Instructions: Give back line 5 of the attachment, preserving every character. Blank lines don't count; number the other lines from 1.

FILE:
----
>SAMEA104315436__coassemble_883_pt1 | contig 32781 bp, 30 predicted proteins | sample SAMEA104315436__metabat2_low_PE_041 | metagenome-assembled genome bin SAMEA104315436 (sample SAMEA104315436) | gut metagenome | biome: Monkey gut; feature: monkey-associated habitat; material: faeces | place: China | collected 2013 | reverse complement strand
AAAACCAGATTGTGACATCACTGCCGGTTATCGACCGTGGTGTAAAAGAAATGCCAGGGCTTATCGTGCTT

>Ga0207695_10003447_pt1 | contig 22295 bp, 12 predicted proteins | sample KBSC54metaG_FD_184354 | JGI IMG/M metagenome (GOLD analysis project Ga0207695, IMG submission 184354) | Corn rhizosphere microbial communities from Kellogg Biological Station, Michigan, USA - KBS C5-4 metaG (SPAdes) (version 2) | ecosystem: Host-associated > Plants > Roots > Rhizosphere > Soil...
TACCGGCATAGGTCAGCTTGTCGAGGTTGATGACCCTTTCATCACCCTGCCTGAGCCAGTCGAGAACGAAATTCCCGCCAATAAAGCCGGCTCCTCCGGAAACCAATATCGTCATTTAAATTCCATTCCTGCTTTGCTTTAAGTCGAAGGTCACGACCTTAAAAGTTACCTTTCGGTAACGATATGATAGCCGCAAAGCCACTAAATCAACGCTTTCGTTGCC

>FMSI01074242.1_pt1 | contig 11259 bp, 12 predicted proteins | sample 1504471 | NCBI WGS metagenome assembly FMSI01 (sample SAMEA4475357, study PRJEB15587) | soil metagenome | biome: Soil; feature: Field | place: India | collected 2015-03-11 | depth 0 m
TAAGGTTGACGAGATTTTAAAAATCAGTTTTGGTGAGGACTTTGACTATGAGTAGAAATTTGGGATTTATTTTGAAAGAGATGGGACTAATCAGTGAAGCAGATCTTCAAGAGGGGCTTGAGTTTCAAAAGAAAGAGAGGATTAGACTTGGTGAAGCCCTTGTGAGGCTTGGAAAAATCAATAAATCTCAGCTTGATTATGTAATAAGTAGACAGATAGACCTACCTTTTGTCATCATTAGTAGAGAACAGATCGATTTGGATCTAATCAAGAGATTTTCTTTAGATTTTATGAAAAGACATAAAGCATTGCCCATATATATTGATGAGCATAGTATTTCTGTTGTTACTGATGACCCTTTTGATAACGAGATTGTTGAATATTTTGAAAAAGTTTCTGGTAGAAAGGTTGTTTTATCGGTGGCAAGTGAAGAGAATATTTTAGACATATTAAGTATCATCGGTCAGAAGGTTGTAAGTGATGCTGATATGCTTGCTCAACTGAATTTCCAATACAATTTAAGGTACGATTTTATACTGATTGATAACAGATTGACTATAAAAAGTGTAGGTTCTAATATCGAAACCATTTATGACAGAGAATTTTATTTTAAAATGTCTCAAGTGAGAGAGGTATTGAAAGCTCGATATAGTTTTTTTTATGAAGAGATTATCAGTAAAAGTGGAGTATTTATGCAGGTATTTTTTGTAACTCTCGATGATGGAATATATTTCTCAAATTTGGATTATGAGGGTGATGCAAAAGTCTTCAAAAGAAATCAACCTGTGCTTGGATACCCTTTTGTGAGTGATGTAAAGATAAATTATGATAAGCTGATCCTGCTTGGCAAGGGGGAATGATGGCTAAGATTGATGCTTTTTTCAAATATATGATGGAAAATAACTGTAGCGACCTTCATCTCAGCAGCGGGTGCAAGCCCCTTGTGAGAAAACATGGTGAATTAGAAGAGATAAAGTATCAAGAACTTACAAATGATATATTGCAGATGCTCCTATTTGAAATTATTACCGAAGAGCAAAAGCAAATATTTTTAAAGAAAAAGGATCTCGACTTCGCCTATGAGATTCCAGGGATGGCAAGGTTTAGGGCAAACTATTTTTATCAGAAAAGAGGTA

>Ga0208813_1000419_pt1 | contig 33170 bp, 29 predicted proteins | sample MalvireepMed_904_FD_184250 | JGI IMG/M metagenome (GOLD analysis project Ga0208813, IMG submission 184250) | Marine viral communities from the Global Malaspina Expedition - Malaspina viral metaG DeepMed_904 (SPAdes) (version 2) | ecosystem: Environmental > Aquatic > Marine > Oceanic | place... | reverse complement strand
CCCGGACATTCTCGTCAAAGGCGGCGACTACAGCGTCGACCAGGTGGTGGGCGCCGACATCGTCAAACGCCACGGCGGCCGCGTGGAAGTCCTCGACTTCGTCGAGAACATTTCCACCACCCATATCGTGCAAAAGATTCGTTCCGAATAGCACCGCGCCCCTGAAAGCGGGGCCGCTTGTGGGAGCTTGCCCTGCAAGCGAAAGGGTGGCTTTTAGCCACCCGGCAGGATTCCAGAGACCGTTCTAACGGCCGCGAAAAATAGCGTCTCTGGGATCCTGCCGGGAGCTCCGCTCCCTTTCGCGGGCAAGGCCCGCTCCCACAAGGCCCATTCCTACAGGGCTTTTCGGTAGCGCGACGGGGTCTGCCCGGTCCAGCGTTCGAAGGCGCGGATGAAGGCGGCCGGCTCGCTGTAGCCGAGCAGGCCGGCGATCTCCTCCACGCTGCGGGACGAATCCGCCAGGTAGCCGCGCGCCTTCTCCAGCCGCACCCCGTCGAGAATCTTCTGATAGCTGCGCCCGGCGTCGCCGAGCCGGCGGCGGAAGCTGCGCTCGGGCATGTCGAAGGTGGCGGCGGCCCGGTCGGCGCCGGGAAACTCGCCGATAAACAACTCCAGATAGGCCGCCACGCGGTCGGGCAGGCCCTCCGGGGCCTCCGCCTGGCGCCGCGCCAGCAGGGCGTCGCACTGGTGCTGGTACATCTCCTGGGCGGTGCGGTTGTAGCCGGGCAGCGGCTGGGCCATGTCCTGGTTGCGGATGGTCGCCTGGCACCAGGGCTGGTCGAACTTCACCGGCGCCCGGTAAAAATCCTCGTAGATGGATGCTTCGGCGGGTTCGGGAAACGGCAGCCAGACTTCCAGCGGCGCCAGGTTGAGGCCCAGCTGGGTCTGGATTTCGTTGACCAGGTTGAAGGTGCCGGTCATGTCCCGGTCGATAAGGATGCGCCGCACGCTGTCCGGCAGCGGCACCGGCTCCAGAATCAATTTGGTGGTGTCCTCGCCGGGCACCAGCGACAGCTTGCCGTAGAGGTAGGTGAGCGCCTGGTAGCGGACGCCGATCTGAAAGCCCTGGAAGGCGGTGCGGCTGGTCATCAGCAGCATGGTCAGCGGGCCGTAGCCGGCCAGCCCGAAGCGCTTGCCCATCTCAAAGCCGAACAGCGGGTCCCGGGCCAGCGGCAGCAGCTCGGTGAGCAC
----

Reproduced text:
>FMSI01074242.1_pt1 | contig 11259 bp, 12 predicted proteins | sample 1504471 | NCBI WGS metagenome assembly FMSI01 (sample SAMEA4475357, study PRJEB15587) | soil metagenome | biome: Soil; feature: Field | place: India | collected 2015-03-11 | depth 0 m